White farmers from Zimbabwe, the former Southern Rhodesia, are a priori not the ethnic minority whose fate inspires the highest level of compassion. They were the dominant political class under Ian Smith’s regime which refused decolonization between 1964 and 1979, and it’s easy to imagine that they still maintain a privileged way of life.
That was certainly my impression during my first visit in 1997. Before going to Victoria Falls and a three-day kayak safari down the Zambezi, we spent a few days invited by the owner of a large tobacco farm not far from Harare. His welcome was exquisite and charming and his domain was expertly managed, with a private air strip and game reserve. Clearly, this businessman’s efforts – who started from scratch in the 50s – were still bearing fruits during the first years of the Mugabe era.
Douglas Rogers’s parents must have, all things being equal, experienced something similar. Around the same time, his father Lyn left his lawyer’s practice in Mutare to open with his wife Rosalind, « Drifters », a backpacker lodge in the Manicaland hills, in the eastern part of the country, close to the Mozambican border. The lodge was endorsed by « Lonely Planet » and organized pizza parties on weekends which were very popular with local farmers.
« The Last Resort » written by Douglas Rogers tells his parents and their lodge’s story as well as how he rediscovered his country and his roots. In 2000, for mainly political reasons, Mugabe implemented a policy expropriating white farmers. In theory this was meant to benefit the veterans from the Independence war, but in practice the regime’s big shots obtained the properties.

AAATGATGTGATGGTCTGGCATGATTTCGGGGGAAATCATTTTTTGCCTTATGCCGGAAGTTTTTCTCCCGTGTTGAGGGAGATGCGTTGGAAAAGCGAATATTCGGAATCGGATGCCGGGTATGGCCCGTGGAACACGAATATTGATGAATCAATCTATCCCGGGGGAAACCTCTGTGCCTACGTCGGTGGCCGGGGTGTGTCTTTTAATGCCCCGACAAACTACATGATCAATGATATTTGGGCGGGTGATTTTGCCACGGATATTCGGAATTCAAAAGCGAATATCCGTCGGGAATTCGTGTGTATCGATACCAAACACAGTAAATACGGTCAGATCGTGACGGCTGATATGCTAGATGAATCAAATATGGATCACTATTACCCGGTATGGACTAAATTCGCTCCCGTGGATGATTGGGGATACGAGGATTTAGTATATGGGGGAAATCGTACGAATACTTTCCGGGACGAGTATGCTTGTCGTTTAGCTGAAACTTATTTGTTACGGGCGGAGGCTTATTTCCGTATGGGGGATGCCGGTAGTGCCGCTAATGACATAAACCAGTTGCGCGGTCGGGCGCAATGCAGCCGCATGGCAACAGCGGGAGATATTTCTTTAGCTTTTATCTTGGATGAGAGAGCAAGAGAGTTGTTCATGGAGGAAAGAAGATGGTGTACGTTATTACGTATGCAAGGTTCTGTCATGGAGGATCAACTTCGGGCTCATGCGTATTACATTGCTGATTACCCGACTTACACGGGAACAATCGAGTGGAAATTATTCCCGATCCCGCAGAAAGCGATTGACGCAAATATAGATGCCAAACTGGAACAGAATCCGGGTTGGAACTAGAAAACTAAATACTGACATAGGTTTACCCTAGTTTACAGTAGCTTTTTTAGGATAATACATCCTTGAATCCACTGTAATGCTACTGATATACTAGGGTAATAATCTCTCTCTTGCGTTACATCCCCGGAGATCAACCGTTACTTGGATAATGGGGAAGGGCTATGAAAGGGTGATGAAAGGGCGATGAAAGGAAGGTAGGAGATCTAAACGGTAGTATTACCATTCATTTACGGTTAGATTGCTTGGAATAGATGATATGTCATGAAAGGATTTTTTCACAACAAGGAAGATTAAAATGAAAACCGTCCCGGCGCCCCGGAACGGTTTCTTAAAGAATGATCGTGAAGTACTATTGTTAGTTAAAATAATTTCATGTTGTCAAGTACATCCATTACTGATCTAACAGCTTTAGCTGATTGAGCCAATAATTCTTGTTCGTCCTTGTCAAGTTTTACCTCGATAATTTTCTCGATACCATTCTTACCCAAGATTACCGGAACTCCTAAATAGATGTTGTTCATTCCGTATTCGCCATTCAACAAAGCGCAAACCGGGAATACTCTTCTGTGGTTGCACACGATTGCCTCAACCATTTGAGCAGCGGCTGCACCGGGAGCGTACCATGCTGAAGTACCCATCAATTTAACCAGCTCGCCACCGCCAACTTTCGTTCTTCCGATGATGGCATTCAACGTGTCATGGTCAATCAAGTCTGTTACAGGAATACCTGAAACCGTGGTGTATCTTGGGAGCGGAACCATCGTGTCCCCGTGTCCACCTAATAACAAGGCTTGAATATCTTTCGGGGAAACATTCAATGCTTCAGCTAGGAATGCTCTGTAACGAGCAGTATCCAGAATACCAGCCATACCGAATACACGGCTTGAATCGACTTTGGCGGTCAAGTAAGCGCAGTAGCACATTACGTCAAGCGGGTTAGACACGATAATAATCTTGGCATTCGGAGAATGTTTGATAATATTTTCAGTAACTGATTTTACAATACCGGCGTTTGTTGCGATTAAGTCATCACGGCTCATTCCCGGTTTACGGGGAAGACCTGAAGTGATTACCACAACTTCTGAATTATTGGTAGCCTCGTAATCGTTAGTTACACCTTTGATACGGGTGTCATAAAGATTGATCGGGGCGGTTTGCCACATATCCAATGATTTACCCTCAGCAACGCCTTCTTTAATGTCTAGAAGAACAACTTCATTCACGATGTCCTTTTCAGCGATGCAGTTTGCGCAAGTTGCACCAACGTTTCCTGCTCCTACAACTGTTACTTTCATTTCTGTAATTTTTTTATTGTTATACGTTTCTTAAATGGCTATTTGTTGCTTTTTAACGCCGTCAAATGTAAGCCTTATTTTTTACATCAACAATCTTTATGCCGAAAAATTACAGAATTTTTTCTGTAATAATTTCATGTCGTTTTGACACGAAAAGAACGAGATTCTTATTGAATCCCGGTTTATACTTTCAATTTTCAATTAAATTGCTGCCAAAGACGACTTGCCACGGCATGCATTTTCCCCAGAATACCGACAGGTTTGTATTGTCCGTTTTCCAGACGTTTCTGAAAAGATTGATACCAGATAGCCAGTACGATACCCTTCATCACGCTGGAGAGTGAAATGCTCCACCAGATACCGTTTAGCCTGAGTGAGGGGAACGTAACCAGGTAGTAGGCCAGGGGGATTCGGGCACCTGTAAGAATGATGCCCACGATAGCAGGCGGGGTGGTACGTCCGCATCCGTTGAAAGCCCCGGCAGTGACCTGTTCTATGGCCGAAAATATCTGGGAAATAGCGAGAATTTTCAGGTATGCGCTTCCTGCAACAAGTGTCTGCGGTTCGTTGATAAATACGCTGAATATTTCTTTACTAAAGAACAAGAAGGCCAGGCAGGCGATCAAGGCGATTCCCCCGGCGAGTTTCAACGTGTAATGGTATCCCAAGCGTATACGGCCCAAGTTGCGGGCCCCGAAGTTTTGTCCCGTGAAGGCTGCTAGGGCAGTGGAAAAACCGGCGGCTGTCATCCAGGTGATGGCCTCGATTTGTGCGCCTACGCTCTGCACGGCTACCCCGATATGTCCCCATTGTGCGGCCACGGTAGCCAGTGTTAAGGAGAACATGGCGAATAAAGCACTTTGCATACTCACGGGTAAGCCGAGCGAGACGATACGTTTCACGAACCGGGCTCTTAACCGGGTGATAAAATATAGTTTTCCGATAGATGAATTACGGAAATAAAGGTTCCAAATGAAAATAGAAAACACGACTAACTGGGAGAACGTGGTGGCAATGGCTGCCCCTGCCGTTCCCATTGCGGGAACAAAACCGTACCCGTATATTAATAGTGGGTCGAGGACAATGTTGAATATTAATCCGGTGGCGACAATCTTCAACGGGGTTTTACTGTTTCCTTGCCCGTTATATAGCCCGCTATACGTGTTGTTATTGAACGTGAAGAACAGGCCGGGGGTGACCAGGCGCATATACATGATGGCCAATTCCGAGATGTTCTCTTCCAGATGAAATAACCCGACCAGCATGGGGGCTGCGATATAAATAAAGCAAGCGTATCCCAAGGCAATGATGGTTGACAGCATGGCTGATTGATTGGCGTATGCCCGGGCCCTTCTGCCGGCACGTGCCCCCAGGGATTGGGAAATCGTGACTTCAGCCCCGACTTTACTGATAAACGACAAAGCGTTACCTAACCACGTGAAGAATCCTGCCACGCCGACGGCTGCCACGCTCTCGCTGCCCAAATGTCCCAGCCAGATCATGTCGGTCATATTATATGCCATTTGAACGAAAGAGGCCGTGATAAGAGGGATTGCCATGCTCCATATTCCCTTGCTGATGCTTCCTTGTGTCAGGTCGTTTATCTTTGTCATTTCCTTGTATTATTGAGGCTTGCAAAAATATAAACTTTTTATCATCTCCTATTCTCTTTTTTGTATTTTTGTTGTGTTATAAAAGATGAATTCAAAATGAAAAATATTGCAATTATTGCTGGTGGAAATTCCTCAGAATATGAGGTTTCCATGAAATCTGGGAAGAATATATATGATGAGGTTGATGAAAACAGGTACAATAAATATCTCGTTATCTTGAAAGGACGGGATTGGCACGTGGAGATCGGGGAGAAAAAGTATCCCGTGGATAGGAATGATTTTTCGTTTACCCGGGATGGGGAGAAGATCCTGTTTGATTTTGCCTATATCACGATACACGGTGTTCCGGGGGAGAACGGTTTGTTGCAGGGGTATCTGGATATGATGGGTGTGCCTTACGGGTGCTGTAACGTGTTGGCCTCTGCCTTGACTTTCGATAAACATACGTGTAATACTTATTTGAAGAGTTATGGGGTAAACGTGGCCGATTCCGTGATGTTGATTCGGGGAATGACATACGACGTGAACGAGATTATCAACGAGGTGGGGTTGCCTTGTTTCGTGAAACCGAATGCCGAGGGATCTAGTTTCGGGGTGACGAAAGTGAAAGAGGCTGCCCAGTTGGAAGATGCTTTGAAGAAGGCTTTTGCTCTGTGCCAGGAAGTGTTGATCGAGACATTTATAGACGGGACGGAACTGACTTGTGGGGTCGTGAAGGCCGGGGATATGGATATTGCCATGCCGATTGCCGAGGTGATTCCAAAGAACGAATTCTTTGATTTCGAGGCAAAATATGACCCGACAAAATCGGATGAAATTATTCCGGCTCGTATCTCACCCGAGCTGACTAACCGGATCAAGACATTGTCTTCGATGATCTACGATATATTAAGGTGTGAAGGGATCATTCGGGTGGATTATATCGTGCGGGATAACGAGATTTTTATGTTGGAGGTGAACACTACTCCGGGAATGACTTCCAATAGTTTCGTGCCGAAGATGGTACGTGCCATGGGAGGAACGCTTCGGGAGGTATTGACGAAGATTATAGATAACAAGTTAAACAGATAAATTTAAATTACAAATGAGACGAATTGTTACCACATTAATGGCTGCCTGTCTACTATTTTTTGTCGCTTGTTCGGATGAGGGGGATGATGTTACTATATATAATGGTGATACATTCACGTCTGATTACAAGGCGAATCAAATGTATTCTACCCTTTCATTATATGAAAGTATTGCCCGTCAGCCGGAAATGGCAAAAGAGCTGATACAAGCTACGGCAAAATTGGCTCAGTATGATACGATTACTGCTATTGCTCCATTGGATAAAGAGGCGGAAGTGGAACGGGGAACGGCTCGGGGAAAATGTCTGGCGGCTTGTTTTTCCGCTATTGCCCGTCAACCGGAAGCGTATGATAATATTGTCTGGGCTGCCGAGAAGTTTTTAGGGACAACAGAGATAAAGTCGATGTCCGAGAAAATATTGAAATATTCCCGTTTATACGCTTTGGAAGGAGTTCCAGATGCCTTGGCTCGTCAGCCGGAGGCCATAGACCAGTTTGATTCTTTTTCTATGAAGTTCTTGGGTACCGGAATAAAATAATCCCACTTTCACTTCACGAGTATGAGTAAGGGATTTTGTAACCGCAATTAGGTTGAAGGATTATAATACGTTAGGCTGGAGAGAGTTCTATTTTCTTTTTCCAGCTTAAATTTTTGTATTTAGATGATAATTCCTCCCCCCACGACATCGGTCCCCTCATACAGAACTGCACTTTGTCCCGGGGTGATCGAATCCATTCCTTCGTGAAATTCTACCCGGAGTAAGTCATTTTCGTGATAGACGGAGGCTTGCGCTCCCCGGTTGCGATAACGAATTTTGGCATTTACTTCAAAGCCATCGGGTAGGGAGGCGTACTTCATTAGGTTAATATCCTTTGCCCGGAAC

The farmers had to leave their land on a few days’ notice and were not compensated. Some evictions turned violent. Many of Lyn and Rosalind’s neighbors found shelter in Drifters’ bungalows who had been abandoned by the tourists. They would soon be joined by members of the MDC, the political party opposing Mugabe, who were coming to hide and flee the persecutions.
Douglas Rogers comes to Zimbabwe to visit his parents as they are anticipating an imminent eviction and are showing a lot ingenuity to maintain their business afloat. He realizes that his parents are growing marijuana, and that the manager who imposed himself to exploit the restaurant transformed it into a disco, and even in a brothel for the well-to-do. The discovery of diamonds mines in the region exacerbates further the tensions and, in an atmosphere ever more surrealist, the country spirals down into hyper-inflation during which 100 trillion Zimbabwe dollars banknotes where not worth the paper on which they were printed.
The book is full of funny episodes, but is also very moving. Far from being a litany of complaints, it makes a humorous and compassionate portrait of a country and a population – Blacks and Whites – living a difficult and complex history but being surprisingly resourceful when confronted with adversity.